Badgers, Brust do the unthinkable in upset

Ben Brust's game-tying 40-footer will go down as one of the greatest shots in Badgers history.

MADISON, Wis. — Years from now, when fans reflect on Ben Brust's career as a Wisconsin basketball player, they will remember both his fearlessness and willingness to take shots from a distance that would make most coaches cringe. His range is as deep as any player's in the country this season, but it has its limitations.

At least, it seemed that way until Saturday, when Brust stretched the boundaries of those limitations by swishing a running 40-foot shot at the buzzer to send a game into overtime. His miraculous 3-pointer helped Wisconsin eventually upset No. 3 Michigan, 65-62, in the extra session at the Kohl Center and sent students rushing onto the court in celebration.

"People were putting hats on me," Brust said. "I was like, ‘Where did this come from?' It was awesome. Something I'll remember forever and I'm sure a lot of people will."

Brust's are-you-kidding-me 3-pointer came after Michigan guard Tim Hardaway Jr. drilled what seemed to be a backbreaking 3 with 2.4 seconds remaining in regulation, which temporarily gave Michigan a 60-57 lead.

Following a timeout, Brust received a pass from Badgers forward Mike Bruesewitz while moving toward halfcourt. He took one step past the line and buried the shot over the outstretched arms of Wolverines guard Caris LeVert.

"Our guys are smart enough to reel themselves in," Badgers coach Bo Ryan said. "But it's nice being between 18 and 22 and having something like that happen. For some of these guys, that's the first time that's ever happened to them maybe in a game like that."

Michigan coach John Beilein said the plan was for LeVert to foul Brust because the Wolverines had two fouls to give before putting Wisconsin into the bonus. But Brust beat LeVert by a step and wiggled free for the shot.

Beilein had no choice but to offer his stunned Wolverines a pep talk in the huddle amid the mayhem.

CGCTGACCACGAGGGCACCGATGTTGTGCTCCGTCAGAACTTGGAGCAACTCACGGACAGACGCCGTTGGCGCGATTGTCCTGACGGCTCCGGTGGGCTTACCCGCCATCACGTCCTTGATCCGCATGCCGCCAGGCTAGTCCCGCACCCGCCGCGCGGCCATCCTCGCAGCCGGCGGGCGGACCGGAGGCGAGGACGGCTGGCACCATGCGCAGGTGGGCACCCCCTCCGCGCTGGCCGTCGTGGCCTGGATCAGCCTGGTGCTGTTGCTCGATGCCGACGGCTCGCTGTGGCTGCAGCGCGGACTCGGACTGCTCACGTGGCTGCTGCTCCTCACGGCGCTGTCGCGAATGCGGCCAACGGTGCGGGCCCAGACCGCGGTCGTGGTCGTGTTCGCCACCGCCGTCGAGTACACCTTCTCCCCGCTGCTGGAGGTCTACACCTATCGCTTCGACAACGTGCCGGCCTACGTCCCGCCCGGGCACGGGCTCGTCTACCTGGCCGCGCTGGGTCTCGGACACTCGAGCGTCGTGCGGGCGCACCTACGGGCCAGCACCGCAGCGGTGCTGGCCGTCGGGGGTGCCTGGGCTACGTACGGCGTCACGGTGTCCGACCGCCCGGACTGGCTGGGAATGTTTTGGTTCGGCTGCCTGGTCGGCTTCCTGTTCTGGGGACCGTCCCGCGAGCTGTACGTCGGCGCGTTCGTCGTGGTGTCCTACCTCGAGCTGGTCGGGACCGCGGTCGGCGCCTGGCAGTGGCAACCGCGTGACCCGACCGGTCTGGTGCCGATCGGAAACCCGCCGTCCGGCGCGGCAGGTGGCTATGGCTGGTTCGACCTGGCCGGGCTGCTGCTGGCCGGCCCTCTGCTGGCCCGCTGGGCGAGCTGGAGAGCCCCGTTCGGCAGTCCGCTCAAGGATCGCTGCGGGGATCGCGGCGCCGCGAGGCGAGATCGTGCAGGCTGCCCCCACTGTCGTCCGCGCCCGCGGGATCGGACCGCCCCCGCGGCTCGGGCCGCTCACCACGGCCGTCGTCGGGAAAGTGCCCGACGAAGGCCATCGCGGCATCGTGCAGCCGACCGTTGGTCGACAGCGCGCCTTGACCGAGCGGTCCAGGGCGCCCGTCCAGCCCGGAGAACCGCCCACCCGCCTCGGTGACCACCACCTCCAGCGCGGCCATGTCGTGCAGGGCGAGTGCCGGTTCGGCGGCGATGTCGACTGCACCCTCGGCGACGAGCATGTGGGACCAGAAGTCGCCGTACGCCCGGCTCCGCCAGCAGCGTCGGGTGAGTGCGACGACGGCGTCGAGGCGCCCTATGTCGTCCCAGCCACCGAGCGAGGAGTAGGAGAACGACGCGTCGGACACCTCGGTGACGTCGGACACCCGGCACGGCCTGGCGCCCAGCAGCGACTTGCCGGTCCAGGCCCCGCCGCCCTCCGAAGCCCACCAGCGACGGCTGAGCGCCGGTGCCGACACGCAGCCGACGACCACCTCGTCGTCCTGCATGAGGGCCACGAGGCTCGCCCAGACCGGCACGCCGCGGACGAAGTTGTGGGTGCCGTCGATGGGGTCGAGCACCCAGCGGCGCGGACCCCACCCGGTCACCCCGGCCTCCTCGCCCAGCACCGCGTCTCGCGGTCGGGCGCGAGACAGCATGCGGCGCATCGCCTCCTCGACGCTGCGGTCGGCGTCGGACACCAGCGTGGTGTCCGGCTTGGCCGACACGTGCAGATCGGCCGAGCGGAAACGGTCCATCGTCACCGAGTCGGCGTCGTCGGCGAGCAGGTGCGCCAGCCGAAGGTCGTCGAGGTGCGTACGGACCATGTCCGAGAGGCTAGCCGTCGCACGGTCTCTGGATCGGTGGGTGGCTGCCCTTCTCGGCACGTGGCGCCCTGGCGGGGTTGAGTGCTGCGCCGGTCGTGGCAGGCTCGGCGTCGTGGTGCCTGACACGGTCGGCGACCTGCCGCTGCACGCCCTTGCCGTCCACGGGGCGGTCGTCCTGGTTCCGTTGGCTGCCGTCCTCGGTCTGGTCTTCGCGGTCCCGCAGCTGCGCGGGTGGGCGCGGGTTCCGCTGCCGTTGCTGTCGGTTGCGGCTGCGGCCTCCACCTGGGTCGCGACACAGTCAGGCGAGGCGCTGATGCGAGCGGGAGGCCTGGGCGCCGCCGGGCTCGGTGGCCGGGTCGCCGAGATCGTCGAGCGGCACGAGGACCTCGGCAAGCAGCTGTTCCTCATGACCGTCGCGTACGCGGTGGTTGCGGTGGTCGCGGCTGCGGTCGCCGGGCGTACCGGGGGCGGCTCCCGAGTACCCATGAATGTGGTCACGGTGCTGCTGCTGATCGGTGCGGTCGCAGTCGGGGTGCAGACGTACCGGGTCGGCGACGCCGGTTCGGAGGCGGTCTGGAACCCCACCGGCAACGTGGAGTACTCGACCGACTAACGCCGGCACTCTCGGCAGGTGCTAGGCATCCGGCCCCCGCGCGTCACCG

"You're always picking them up in overtime," Beilein said. "You're always saying something, even if you're lying like crazy. ‘Guys, we got them where we want them right now. We're in better shape.'

"The eye contact, you've got to pick them up, look them in the eye. I can't say they were enthused about going into overtime, but at the same time, I thought we played really well in overtime."

Despite Michigan's best efforts, it was yet another Brust 3-pointer over LeVert — this time from a mere 25-feet out — that felled the Wolverines in overtime. Brust's long ball gave Wisconsin the lead for good at 65-62 with 43 seconds left.

"To be able to win the game in overtime makes it that much sweeter," Brust said. "Just happy to get a good team win. We still know there's a lot more games left to play in this Big Ten season. We're right in the hunt still, so just got to stay after it."

The impact of Wisconsin's victory surely will be felt in both the Big Ten and across the country.

Michigan entered the day with an opportunity to take over the No. 1 ranking in the next Associated Press top 25 poll — although such lofty status hasn't necessarily been a good thing this season. The top-ranked team in the country has lost in five consecutive weeks, including Michigan falling to Indiana last week.

This week, No. 1 Indiana, No. 2 Florida and Michigan lost, which means No. 4 Duke could leapfrog into the top spot for a third time.

The Badgers' performance also created even more chaos in the Big Ten, which no longer features a clear-cut favorite with one month remaining in the regular season. Both Michigan (21-3, 8-3) and Wisconsin (17-7, 8-3) are tied for third in the conference, a half-game behind Indiana and Michigan State.

Considering Wisconsin was left for dead when starting point guard Josh Gasser suffered a season-ending ACL tear in late October, the turnaround has been nothing short of remarkable.

"It's a good thing I don't have Twitter or Facebook because I'm hearing enough from emails and text messages about you guys aren't that good," Ryan said of his team. "It feels good, though. I'm so proud of these guys. This is a group that just finds different ways. And they're great to have in practice, too. They're working it. They're trying."

Brust, who has led the Badgers in scoring for three consecutive games, finished Saturday's contest with a team-best 14 points and made four 3-pointers. None bigger, of course, then his halfcourt heave.

"If we lose this game," Bruesewitz said, "that shot just goes on SportsCenter's top 10 and then we kind of all forget about it."

They won't. Instead, Brust's shot — and the victory — will be remembered in Wisconsin lore for quite some time.

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